This site uses cookies to improve your browsing experience and analyse use of our website. By clicking ‘I accept’ you agree and consent to our use of cookies. You can find out more about our cookies here. Find out more

April 2020 SDLT Briefing


April 2020 SDLT Briefing– Spring-cleaning your files?

In Focus: Potential SDLT refunds

In this month’s briefing, Suzanne O’Hara looks at the time limits for claiming SDLT refunds and highlights a number of key issues to consider when reviewing prior transactions.

Firstly, it is important to understand when you can seek to make a reclaim of SDLT.

SDLT time limits

  • 12 months to file an amended SDLT return
  • 4 years for an overpayment of SDLT claim
  • Repayment of 3% higher rates must be made within 12 months of the sale of the previous main residence, or within 12 months of the filing date of the SDLT return relating to the new residence, whichever comes later.

Amending a return – 12-month period

An SDLT return can be amended within 12 months from the filing date of the original return (14 days after the effective date).
When amending substantial errors, a new SDLT return must be submitted with the correct information. In addition, written correspondence must be provided to the Stamp Duty Land Tax Office giving reasons for the new return and giving the UTRN of the incorrect and correct returns.

Potential reliefs to consider:

  • Multiple dwellings relief – available in transactions involving two or more dwellings
  • First Time Buyer’s relief – available for first time buyers purchasing dwellings with chargeable consideration below £500,000
  • Group relief – available to companies in the same 75% group
  • Reconstruction and acquisition relief
  • Sub-sale relief
  • Charities relief
  • Certain acquisitions of residential property
This is not an exhaustive list but highlights some of the key reliefs available to reduce the SDLT exposure for certain transactions.

Overpayment of tax claim

Overpayment claims can be made where too much SDLT has been paid and the time limit for these claims is 4 years from the effective date of the transaction. Crucially, they cannot be made where a specific relief has been missed. Accordingly, the aforementioned reliefs must be accounted for within the 12-month amendment window.

However, the following scenarios could be considered for the extended 4-year period:
  • Incorrect classification of the property – i.e. residential v non-residential:
    • Dwellings with agricultural land or commercial land attached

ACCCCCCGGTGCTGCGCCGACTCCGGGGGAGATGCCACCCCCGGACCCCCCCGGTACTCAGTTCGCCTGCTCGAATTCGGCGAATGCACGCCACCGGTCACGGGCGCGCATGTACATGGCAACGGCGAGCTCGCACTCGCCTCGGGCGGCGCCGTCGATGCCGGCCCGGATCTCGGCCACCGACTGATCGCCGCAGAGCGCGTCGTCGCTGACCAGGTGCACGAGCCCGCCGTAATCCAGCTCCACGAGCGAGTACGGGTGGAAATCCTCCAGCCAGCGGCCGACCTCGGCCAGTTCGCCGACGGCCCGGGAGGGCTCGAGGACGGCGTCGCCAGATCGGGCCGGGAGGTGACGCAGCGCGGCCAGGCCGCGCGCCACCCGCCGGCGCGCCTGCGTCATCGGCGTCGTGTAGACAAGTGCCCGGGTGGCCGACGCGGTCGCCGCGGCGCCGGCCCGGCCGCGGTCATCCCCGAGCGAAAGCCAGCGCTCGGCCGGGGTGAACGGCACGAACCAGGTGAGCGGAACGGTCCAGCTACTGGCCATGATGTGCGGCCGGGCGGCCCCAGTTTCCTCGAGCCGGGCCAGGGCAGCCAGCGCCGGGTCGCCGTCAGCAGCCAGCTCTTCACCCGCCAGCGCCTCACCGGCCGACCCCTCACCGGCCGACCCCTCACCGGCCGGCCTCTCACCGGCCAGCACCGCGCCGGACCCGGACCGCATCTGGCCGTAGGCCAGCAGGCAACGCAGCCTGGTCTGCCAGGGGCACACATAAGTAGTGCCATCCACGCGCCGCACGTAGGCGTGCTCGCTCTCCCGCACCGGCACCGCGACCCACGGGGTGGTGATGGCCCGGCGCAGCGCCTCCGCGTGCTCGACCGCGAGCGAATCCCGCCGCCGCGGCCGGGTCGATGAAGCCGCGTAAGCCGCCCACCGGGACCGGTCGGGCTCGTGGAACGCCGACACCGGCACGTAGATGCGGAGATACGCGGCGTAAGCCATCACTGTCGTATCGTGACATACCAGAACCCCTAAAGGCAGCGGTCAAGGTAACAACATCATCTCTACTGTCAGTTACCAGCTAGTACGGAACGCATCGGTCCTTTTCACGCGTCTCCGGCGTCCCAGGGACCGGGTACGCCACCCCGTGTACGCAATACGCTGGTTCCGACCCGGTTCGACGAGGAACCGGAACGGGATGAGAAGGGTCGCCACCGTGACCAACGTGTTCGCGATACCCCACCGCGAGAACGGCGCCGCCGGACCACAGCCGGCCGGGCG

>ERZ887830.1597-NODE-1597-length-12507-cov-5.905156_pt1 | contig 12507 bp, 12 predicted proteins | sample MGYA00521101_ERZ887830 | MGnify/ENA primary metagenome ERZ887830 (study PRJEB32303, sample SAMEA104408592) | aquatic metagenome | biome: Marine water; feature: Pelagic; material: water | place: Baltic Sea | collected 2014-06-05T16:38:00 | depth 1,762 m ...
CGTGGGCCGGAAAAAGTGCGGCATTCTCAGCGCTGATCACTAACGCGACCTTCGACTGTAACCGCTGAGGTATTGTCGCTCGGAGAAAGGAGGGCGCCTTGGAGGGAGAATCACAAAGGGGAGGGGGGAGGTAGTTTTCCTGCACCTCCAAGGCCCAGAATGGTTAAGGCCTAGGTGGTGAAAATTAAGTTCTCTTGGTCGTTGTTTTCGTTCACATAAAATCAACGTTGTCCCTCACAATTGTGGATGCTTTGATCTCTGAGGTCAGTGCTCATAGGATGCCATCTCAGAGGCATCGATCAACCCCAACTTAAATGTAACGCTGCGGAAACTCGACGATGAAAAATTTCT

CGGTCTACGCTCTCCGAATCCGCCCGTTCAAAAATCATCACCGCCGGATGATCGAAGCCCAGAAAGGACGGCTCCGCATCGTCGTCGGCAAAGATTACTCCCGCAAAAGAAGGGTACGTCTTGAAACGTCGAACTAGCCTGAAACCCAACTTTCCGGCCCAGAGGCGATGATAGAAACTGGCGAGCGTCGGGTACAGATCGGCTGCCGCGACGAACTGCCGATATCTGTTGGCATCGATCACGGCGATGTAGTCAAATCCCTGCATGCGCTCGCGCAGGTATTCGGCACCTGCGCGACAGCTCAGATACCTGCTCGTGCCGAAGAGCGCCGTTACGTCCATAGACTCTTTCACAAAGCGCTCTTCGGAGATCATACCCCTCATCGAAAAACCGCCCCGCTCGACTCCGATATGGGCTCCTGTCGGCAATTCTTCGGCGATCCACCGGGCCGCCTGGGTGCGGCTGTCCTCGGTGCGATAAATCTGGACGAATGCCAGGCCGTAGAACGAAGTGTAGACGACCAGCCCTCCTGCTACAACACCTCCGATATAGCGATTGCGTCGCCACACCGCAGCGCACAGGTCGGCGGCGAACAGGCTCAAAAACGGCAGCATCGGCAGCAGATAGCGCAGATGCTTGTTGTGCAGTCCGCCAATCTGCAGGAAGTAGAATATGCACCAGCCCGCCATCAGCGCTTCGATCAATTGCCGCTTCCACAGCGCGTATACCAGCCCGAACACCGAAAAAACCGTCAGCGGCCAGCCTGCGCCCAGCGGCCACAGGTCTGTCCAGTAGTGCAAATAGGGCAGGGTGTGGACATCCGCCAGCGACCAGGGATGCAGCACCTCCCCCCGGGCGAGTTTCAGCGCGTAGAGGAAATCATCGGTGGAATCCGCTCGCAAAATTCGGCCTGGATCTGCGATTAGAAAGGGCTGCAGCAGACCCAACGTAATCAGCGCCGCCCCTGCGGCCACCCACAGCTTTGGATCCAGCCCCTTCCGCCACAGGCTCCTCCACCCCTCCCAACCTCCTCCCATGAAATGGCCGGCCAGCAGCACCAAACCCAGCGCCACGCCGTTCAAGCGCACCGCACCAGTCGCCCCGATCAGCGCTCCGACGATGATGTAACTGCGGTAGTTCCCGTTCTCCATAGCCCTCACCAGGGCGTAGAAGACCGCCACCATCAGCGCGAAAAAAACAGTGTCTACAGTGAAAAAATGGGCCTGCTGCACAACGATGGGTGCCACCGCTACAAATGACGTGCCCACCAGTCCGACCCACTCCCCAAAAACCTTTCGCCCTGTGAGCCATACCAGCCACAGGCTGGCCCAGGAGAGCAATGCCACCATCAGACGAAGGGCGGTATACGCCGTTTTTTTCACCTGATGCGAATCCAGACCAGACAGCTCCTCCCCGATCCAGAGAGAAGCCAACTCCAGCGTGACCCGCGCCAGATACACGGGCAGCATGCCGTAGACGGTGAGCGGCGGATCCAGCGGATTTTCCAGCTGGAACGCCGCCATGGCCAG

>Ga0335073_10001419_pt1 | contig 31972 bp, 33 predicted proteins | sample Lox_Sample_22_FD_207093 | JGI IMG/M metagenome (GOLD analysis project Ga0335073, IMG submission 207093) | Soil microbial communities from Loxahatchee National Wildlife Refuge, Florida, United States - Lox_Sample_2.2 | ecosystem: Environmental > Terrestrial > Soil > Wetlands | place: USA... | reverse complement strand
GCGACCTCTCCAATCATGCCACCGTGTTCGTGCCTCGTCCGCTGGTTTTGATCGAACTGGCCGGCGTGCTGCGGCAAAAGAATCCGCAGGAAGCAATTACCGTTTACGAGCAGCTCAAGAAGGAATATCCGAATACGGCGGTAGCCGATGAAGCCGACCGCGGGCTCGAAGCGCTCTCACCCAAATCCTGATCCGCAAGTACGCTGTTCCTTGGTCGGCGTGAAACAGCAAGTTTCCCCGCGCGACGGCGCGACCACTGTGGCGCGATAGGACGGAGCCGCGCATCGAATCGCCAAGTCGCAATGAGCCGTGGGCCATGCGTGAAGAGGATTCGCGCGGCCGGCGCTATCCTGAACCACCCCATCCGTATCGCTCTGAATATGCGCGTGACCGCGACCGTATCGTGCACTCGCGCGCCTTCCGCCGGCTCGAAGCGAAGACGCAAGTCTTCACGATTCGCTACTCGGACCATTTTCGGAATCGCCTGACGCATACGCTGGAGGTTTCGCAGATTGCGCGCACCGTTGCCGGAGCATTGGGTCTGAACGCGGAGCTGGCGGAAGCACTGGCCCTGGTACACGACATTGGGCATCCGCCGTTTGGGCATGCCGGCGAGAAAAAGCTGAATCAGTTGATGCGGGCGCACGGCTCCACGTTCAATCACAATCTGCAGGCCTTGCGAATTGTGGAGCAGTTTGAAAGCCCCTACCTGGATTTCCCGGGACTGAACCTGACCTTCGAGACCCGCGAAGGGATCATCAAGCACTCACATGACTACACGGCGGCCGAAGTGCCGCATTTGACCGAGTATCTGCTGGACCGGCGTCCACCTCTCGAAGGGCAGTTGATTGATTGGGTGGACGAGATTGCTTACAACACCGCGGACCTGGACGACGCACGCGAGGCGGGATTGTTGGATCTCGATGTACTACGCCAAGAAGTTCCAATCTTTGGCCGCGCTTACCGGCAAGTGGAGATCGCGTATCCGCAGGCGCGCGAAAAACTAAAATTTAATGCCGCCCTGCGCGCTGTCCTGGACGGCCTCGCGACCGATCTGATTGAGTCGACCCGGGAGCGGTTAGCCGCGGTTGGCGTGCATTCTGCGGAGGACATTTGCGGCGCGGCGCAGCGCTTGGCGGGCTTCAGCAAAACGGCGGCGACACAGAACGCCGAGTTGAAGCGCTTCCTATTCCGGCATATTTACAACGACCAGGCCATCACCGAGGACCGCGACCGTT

• Linked transactions involving residential and non-residential should be treated as non-residential
    • Purchases of 6 or more dwellings should be treated as non-residential
    • Other properties classified as non-residential include:
      • a home or other institution providing residential accommodation for children;
      • a hall of residence for students in further or higher education;
      • a home or other institution providing residential accommodation with personal care for persons in need of personal care by reason of old age, disablement, past or present dependence on alcohol or drugs or past or present mental disorder;
      • a hospital or hospice;
      • a prison or similar establishment;
      • a hotel or inn or similar establishment.
  • Was SDLT paid when it shouldn’t have been? Exempt land transactions include:
    • Transactions with no chargeable consideration (care required when looking at transactions involving debt and connected companies)
    • Transactions in connection with divorce (and agreements made in contemplation of the dissolution or annulment of a marriage)
    • Transactions effected under the terms of a will (and variation of testamentary dispositions)
    • Freehold property acquisitions with chargeable consideration of less than £40,000
    • Acquisition of a new or assigned lease of 7 years or more, provided the premium is less than £40,000 and the annual rent is less than £1,000
    • Acquisition of a new or assigned lease of less than 7 years, provided the amount paid is less than the residential or non-residential SDLT threshold

Reclaiming the 3% higher rates

A homebuyer can reclaim the 3% surcharge if they dispose of their old main residence within 3 years of the purchase of their new main residence and they lived in that property at some point during the 3 years prior to the new purchase.
It is interesting to note that the disposal of the old main residence need not be by way of an open market sale, but could be by reason of any of the following:
  • Outright gift to another individual
  • Transfers to a connected company
  • Transfers to a trust
  • Transfer on a divorce

I hope this article gives some food for thought during the lockdown period and also acts as a helpful reminder of factors to consider in future transactions.

Our team of specialist tax advisers are at hand to assist you with all property tax-related matters.  
SDLT is becoming increasingly complex. If in doubt, seek professional advice.